It’s still at the first stage. Around the world, several other drug manufacturers are already significantly further ahead in their development of a coronavirus vaccine. This includes Moderna, Pfizer-BioNTech, Oxford University, AstraZeneca, the Wuhan Institute of Biological Products (Sinopharm), and Sinovac, as well as CanSino Biologics. These researchers have already begun Phase III trials, while the Gamaleya Research Institute is only just starting such tests.
The paucity of information available about Russia’s vaccine research is another ignoble distinction. Around the world, most foreign scientists working on a coronavirus vaccine have published at least some of their trial results in peer-reviewed scientific journals. In Russia, the Gamaleya Research Institute has yet to share with the expert community any details about its vaccine tests.
So far, Sputnik V has only been administered to two groups of 38 healthy volunteers and these patients are still under observation. This isn’t much. Limited testing like this is typical for Phase-I trials when researchers are evaluating a drug’s minimum safety. During Phase II, researchers first conduct an immunogenicity study (to confirm that the vaccine produces the needed immune response) and determine the necessary dosage. It’s not until Phase III, when the vaccine is compared to a placebo, that scientists can establish the immunization’s effectiveness. In other words, researchers don’t know until completing the third round of tests if their vaccine actually protects against severe infections of the disease they’re fighting.
According to records published by the U.S. National Library of Medicine, the team at the Gamaleya Research Institute has already confirmed its vaccine’s safety and immunogenicity, which is why these scientists now say they’ve combined Phase I and II testing. But these trials involved incomparably fewer test subjects than even initial testing conducted by other drug manufacturers. (For example, before Phase III, Oxford University tested its vaccine on hundreds of volunteers.) This means that researchers in Russia simply haven’t had the opportunity to “catch” any infrequent, albeit entirely possible, dangerous side effects, no matter how good their vaccine actually is.
Some have defended the accelerated approval of Russia’s coronavirus vaccine by pointing out that its developers had a headstart because they were already working on a vaccine against the Middle East Respiratory Syndrome (MERS), but it’s worth remembering that this vaccine still needs additional clinical trials, as well.
What do we know about Sputnik V’s safety and effectiveness (other than the fact that Putin’s daughter received it and survived)?
Very little. There are two reasons for that.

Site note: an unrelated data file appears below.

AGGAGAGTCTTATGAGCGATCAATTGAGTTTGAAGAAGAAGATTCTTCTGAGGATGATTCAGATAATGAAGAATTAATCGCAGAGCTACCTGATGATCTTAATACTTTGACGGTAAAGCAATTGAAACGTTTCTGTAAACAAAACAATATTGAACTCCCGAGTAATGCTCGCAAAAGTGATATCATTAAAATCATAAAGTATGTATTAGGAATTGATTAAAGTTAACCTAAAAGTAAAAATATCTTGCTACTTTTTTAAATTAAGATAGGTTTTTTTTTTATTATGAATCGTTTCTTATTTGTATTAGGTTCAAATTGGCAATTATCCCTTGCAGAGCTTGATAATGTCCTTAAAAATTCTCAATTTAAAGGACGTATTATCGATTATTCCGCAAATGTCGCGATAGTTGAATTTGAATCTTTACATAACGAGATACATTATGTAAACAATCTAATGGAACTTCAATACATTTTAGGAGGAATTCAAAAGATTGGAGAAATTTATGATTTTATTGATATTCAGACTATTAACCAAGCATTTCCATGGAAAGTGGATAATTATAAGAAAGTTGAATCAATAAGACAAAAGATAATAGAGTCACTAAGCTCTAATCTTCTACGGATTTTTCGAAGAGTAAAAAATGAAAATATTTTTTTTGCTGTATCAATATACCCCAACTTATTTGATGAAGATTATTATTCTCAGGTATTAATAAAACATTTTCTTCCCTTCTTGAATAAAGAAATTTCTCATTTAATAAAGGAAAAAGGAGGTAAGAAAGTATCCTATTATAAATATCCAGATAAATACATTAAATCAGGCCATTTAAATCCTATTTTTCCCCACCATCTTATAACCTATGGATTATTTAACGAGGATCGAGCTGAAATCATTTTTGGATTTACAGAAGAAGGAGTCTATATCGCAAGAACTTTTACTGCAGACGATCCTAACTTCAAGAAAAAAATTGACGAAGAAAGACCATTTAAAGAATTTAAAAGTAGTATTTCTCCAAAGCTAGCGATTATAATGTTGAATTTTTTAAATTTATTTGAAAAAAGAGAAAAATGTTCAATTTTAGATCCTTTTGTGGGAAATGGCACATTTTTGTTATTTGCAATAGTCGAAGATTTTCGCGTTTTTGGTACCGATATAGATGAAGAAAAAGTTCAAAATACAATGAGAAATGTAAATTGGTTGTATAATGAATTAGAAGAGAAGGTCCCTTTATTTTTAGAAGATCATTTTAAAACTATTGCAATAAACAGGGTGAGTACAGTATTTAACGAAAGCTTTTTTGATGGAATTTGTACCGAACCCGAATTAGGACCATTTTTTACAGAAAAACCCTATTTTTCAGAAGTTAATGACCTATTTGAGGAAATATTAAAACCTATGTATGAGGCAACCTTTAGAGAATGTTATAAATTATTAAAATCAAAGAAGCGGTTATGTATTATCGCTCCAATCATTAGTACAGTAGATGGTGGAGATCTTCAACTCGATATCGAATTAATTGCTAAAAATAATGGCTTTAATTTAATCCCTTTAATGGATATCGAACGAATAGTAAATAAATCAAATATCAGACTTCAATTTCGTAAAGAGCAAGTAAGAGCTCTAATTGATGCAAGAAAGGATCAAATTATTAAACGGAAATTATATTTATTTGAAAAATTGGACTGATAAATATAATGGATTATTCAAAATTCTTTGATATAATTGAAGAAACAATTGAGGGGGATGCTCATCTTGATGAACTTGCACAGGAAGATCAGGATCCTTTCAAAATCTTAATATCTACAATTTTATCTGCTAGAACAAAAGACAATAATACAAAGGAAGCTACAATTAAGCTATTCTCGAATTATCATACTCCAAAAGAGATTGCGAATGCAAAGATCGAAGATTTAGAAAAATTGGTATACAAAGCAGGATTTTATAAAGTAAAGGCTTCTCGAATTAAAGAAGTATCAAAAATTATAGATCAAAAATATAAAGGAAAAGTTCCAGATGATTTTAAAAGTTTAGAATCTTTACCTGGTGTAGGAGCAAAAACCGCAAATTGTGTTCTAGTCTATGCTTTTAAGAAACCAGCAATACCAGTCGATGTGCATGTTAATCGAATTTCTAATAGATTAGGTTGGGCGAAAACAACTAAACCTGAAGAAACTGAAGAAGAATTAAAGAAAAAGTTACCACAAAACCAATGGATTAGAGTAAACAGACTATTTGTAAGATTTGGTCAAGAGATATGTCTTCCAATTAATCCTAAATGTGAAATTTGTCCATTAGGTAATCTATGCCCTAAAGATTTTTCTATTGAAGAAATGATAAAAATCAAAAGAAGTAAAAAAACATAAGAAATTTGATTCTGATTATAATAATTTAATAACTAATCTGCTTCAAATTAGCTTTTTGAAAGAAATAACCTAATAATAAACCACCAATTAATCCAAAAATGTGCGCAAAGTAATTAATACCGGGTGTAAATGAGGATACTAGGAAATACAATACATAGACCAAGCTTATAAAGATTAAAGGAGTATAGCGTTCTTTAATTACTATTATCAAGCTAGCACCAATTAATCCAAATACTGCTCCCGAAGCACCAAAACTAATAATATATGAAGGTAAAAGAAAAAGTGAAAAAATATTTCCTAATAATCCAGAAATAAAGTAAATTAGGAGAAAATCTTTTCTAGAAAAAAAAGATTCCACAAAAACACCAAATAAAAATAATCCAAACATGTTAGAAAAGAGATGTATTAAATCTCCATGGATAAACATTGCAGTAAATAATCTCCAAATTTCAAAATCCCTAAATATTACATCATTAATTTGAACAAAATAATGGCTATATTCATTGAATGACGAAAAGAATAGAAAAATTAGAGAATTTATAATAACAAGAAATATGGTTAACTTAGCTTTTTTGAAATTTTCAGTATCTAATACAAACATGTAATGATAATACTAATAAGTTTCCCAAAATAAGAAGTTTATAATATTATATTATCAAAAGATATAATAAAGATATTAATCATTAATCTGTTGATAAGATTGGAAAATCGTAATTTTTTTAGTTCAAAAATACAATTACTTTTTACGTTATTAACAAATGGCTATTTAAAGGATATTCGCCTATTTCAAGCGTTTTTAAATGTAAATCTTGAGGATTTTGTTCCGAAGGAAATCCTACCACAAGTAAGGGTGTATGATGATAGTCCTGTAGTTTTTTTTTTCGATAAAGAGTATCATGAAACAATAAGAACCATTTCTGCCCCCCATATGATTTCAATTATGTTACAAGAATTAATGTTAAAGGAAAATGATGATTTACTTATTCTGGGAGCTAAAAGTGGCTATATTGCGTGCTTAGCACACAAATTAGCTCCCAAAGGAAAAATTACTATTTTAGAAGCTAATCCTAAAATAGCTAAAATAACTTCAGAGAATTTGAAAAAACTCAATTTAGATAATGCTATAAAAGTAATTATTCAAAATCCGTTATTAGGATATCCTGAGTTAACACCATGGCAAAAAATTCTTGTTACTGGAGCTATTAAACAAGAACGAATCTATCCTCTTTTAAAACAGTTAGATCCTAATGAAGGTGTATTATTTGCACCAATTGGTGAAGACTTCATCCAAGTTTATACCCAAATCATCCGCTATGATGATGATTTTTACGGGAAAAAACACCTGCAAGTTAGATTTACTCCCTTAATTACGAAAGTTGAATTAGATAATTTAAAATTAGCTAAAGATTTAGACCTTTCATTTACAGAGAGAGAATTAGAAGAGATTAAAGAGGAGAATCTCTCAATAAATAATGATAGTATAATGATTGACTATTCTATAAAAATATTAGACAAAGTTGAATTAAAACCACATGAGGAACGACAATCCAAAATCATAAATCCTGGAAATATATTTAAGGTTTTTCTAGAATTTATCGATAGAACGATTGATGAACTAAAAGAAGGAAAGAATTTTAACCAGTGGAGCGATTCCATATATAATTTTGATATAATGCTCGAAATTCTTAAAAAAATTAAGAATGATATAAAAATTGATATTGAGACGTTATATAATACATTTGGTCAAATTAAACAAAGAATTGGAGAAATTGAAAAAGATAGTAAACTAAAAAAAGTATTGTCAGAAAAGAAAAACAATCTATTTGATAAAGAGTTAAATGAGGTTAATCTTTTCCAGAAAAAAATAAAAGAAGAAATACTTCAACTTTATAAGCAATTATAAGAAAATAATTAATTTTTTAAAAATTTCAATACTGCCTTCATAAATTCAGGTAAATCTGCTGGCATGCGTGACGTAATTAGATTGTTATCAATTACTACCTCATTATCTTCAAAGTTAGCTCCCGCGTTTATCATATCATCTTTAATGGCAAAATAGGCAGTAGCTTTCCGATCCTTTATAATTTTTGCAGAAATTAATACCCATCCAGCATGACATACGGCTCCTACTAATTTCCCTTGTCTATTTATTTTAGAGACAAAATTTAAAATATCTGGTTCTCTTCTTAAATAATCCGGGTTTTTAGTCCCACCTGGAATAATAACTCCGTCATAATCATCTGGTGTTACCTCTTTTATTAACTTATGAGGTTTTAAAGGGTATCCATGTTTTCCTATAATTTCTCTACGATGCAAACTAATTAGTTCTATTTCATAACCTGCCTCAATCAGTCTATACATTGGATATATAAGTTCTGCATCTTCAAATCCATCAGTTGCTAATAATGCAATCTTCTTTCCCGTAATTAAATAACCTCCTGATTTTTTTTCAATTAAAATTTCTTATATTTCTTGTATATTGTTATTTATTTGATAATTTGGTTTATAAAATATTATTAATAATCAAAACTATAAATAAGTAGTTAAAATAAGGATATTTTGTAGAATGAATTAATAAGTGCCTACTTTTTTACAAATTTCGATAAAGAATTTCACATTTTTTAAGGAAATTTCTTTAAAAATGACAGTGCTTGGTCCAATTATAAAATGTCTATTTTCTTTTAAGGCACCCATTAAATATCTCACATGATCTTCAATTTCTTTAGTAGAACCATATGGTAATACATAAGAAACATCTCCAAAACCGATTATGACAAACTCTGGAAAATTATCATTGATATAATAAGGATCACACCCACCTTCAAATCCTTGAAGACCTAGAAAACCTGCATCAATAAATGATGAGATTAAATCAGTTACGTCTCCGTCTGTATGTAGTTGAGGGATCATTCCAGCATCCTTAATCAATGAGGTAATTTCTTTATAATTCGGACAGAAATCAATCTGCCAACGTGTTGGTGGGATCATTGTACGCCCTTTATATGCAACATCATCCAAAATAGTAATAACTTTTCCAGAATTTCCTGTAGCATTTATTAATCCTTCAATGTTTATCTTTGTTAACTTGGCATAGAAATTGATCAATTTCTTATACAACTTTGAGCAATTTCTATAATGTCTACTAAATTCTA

First, and this can’t be overstressed, the Gamaleya Research Institute has failed to publish the details of its vaccine trials in any scientific journals, despite promises to do this. Sharing such test results is standard practice in the expert community and many others working on a coronavirus vaccine have already released their preliminary data. Almost everything we know about Russia’s vaccine (which animals underwent preclinical studies, what immunological tests were carried out, and so on) comes from Denis Logunov’s July 23 interview with Meduza. According to a website launched the same day Sputnik V was granted provisional approval, the Gamaleya Research Institute will publish its data later this month.
Second, it’s important to understand that the developers themselves won’t know how effective their vaccine is at producing an immune response until full-fledged Phase-III trials. In fact, drugs often fail at this stage of testing. It is fundamentally impossible to verify Sputnik V’s effectiveness on the basis of the tests conducted so far.
So nothing has actually changed, despite Putin’s announcement?
The vaccine’s availability has changed. Sputnik V will now be obtainable not just by clinical trial subjects but also select groups of people who will not be required to sign certain paperwork or maintain volunteer journals. Neither will they be protected by the World Media Association’s Helsinki Declaration on Ethical Principles for Medical Research Involving Human Subjects, and the Gamaleya Research Institute won’t be responsible for monitoring their condition or including their health information in their research. In other words, these individuals will be getting vaccinated at their own risk and there will be no clinical study of what happens to them.
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Translation by Kevin Rothrock